You’re no doubt familiar with Ask, Thank, Report, Repeat, the fundraising rhythm we teach here at Better Fundraising.
There are two equally strong reasons you should follow this approach to fundraising.
It probably won’t surprise you to hear that we arrived at it because it raised our clients the most money and retained their donors the longest. Both Jim and I come from competitive fundraising environments where we were pressured to raise money in the short term AND to set organizations up for long term success. And when we looked at what worked and what didn’t in fundraising — really getting deep in the data — it was clear that Asking, Thanking, and Reporting were the key elements for fundraising success.
And that Repeating the rhythm (and some of the messages) helped organizations grow over time.
So we developed Ask, Thank, Report, Repeat simply as a way to help organizations raise more money.
But there’s another line of thinking that leads you to the same place. We call it ‘treating your donor the way she deserves to be treated’ . . .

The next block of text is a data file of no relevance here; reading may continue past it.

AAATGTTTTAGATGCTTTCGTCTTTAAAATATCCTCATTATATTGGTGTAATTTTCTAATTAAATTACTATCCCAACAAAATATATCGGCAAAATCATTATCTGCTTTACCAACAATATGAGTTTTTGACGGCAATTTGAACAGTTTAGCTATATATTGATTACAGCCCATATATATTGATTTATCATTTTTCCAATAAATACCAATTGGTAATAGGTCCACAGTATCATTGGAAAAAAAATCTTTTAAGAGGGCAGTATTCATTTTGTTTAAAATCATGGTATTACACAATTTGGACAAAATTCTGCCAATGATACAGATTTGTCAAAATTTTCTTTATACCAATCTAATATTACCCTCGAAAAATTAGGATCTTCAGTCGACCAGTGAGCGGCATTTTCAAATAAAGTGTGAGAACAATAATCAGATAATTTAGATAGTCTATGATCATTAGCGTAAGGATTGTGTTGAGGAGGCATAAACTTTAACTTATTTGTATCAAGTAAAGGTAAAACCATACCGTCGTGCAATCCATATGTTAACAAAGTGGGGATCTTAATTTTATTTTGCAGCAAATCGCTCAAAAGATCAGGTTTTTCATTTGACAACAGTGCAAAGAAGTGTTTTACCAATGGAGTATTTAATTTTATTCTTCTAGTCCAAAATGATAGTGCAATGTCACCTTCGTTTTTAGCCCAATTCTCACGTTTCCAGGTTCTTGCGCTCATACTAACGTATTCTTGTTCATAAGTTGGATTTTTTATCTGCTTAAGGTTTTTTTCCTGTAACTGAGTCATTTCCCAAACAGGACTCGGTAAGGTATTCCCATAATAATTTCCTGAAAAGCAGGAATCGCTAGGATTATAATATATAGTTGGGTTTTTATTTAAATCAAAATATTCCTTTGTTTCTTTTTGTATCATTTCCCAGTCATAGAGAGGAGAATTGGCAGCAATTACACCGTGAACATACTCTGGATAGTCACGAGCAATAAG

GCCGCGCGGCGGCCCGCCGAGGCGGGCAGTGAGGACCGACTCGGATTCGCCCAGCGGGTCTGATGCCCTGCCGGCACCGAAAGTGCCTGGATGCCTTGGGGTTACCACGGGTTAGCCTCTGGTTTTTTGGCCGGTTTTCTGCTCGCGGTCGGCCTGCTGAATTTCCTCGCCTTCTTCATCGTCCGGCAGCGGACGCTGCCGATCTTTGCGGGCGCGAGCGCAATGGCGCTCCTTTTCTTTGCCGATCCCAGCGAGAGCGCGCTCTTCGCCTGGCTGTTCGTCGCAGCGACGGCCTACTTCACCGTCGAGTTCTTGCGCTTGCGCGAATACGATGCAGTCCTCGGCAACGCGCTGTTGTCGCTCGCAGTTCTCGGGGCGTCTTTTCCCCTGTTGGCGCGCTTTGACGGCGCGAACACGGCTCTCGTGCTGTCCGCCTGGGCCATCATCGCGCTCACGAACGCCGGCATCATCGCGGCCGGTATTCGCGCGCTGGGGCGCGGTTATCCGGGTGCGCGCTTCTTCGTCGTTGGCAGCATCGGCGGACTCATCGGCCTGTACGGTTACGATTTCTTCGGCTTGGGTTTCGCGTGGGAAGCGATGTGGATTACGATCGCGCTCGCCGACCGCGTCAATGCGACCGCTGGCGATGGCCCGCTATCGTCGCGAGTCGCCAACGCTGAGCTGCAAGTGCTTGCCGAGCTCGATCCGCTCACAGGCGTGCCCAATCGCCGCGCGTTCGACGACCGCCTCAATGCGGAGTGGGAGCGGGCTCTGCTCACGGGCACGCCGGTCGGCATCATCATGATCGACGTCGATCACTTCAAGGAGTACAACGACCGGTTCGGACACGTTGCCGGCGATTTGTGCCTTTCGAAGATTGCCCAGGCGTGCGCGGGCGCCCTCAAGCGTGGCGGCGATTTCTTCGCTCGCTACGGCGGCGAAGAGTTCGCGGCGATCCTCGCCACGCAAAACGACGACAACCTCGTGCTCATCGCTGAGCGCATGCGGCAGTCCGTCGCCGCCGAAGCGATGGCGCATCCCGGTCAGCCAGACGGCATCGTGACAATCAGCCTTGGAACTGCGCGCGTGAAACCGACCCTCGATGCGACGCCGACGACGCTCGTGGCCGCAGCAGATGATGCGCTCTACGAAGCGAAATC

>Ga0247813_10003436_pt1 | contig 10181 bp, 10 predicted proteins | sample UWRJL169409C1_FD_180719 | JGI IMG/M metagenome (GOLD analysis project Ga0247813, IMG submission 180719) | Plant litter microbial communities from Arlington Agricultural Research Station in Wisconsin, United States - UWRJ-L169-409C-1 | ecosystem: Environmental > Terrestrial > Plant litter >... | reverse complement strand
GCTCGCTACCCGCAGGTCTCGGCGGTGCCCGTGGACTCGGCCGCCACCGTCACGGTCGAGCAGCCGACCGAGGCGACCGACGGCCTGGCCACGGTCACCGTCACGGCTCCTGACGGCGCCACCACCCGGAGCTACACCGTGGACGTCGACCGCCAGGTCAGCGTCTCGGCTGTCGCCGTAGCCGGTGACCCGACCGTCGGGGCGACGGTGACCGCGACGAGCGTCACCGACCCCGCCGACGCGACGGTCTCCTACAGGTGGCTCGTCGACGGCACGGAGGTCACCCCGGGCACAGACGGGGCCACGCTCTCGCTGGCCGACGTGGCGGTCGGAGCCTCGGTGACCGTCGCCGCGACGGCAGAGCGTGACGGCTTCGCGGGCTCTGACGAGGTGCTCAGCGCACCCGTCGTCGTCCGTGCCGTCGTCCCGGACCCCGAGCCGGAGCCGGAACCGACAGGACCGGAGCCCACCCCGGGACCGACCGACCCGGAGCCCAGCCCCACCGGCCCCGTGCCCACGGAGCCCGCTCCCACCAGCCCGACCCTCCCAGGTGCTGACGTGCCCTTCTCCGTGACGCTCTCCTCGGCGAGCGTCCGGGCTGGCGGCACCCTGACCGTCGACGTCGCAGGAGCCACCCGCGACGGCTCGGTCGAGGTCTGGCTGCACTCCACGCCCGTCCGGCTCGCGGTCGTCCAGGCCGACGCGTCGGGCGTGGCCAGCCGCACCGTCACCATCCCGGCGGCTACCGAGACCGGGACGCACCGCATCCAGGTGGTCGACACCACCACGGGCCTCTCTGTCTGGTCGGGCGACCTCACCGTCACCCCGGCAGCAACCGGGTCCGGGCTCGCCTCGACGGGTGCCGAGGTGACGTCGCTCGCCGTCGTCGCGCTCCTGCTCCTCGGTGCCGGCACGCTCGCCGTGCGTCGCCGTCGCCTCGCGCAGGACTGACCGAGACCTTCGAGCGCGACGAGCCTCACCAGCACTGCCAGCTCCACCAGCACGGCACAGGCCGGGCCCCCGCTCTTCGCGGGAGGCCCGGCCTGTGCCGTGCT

- You honor your donor by sharing the problem your organization is working on, and asking your donor to help solve the problem.
- You honor your donor by thanking her like crazy when she gives a gift to help.
- And it’s really honoring her by showing her what happened because she gave a gift. To Report.
You could argue that it’s a moral imperative to Report. She gave you a gift in faith and received nothing in return but a hit of dopamine. How can you in good conscience ask her to give another gift without showing and telling her that her gift made a difference?
This is one of the reasons, by the way, that fundraisers don’t like their jobs. They have to ask and ask and ask. They know in their hearts that donors get tired of being asked! But the fundraisers who work in environments where their donors are honored with regular reports? Those fundraisers enjoy their jobs much more. And their donors enjoy the fundraising much more.
This is the heart of donor centricity. It’s acknowledging that the donor is central to the process of philanthropy, charity and your organization. It’s acknowledging that her role is not just “supporter” or “partner” but as central as your organization’s.
So ask yourself, “Have we Reported to our donors lately? Do we deserve to ask them for another gift?”
When you’re great at reporting you’ll notice three things: you’ll raise more money; you’ll keep your donors for longer; and you LOVE knowing that you’re treating your donors the way they deserve to be treated!